The singer says it was the death of the late Whitney Houston that inspired Syesha to continue with her journey in the music industry.

“I thought this was not even about me anymore, this was about finishing her legacy,” Syesha says. “I want to show people there are still singers and a singer out there who want to make real music and who want to affect people in a good way. That was a big moment for me.”

Worried that people may judge the artist if she revealed things she experienced, Syesha says at one point in time she chose to hide parts of her past and the journey she traveled. She admits she chooses to keep her personal life private from the public eye and ear. Frustrated and tired of how some people were treating her, Syesha wrote “I’m Still Tall”. Her song reveals some of the lessons she learned professionally. The song is a universal tune for those who experienced heartbreak in relationships or other damaged partnerships. It’s through those lessons that Syesha says she realized her own resourcefulness and gained her growing shrewd judge of character.

Time management is another aspect the artist says she continues to work on as she finds time to create in the midst of her work in musical theatre, film and her other performances.

“Sometimes it’s hard to just say ‘no’ to certain things because you have to allow yourself time to live so you can have experiences and write about them,” the songwriter admits. “Going from one project to the next is great and I’m grateful for them because it means I’m working and I can pay my bills. But, at the same time, I’m going, going, going, going, going and there’s barely time to create.”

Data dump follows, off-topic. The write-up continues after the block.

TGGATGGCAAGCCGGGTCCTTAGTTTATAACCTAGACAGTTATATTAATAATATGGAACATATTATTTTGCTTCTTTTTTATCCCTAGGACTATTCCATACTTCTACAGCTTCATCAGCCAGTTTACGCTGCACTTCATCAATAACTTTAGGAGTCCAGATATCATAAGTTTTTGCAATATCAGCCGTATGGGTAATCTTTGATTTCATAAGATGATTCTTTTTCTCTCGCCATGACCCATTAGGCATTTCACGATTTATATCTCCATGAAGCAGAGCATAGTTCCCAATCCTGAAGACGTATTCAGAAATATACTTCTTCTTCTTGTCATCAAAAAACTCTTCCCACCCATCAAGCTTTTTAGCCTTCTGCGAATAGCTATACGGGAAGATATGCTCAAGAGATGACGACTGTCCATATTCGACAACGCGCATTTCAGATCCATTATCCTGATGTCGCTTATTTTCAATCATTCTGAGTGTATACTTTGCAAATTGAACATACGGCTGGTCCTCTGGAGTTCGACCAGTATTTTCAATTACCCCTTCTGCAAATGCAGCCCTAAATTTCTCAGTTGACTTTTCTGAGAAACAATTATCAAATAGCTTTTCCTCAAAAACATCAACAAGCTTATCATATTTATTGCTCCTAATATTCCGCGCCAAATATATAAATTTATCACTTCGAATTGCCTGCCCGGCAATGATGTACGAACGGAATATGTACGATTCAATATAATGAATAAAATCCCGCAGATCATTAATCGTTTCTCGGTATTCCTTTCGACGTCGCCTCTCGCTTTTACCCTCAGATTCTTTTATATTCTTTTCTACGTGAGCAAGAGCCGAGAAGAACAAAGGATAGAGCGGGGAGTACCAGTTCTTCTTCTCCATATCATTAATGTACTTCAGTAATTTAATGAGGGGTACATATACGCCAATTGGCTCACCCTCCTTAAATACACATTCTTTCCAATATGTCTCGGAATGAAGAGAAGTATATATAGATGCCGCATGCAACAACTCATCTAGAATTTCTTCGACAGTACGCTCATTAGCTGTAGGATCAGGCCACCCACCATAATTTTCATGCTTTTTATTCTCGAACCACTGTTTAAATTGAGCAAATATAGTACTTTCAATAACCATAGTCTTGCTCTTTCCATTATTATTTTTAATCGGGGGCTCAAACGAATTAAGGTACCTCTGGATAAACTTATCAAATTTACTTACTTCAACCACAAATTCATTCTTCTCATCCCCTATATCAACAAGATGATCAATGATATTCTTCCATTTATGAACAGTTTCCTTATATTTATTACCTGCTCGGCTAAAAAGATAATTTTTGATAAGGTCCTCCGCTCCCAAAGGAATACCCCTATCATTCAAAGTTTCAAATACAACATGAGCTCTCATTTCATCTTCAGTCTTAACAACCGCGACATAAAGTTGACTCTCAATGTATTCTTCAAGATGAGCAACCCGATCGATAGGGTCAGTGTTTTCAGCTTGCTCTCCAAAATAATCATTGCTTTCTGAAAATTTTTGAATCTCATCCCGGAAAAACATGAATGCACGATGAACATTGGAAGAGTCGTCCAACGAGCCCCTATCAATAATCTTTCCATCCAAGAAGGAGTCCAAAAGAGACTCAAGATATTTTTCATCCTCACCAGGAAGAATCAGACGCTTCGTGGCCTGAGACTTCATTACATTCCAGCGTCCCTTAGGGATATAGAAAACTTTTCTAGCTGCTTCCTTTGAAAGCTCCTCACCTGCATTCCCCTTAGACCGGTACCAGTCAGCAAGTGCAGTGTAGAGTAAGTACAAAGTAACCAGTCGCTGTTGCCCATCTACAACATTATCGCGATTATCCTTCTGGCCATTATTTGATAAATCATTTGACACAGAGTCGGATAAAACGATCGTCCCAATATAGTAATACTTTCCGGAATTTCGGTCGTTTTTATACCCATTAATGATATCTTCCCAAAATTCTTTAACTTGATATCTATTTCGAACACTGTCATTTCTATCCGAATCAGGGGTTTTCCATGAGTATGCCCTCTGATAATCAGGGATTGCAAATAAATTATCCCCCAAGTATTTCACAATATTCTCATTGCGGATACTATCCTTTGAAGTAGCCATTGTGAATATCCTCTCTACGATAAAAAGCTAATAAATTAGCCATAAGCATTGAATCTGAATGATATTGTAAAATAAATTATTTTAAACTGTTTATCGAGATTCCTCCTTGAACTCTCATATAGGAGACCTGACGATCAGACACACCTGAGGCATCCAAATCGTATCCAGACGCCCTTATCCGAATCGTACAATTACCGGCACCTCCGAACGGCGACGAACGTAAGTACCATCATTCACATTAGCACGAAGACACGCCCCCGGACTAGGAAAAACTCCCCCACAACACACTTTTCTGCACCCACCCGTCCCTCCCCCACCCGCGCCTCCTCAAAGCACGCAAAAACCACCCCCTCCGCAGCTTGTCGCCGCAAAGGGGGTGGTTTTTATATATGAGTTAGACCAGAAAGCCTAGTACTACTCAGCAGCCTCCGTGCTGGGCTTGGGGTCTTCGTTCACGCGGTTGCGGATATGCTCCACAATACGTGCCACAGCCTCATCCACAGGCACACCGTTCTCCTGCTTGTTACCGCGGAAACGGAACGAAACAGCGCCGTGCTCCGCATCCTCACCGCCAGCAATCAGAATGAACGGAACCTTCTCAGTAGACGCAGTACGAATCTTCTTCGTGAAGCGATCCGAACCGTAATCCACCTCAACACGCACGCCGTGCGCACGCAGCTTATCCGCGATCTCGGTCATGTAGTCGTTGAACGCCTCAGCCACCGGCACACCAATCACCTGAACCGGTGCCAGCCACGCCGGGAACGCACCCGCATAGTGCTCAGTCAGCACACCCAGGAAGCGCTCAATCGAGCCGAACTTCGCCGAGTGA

It was during the gap between the end of Once on This Island and The Book of Mormon, as Syesha traveled, that she was able to write and fill pages with her creativity. Flying on the airplane, listening to music after a warm bath or looking out of her window are times when the writing currents flow the hardest, she says.

The multi-dimensional artist says she aspires to do more work in film, but has a strong focus on her EP. Learning to play new instruments and more work with music theory play a role in the growth process in her career.

“I’m just working and I feel like God is piecing everything together perfectly,” she says. “I have so much balance now and it’s easier than it was three years ago when I thought I needed someone to do everything for me, and I didn’t. I can do anything I want to do and I’m still tall, praise God.”

Syesha is the epitome of an artist. When she’s not singing, dancing or acting, one can rest assured she’s creating. She’s writing. She’s drawing. She’s learning. She’s growing. She’s focusing on her next artistic endeavor. She’s evolving into a better Syesha every day.

Follow Syesha on Twitter and Instagram at @Syesha

Visit her Facebook page at


Photography by Kirsten Miccoli

Iya Bakare

Iya Bakare

Iya Bakare, GMO's managing editor, earned both her Bachelor and Master of Arts degrees in print journalism. She earned her B.A. from Delta State University with a minor in English and graduated with a M.A. degree from Columbia College Chicago. In her spare time, the Chicago native continues to freelance and ponder ways to both inform and improve her community one story at a time.

She can be contacted at
Follow her on Twitter: @ibakare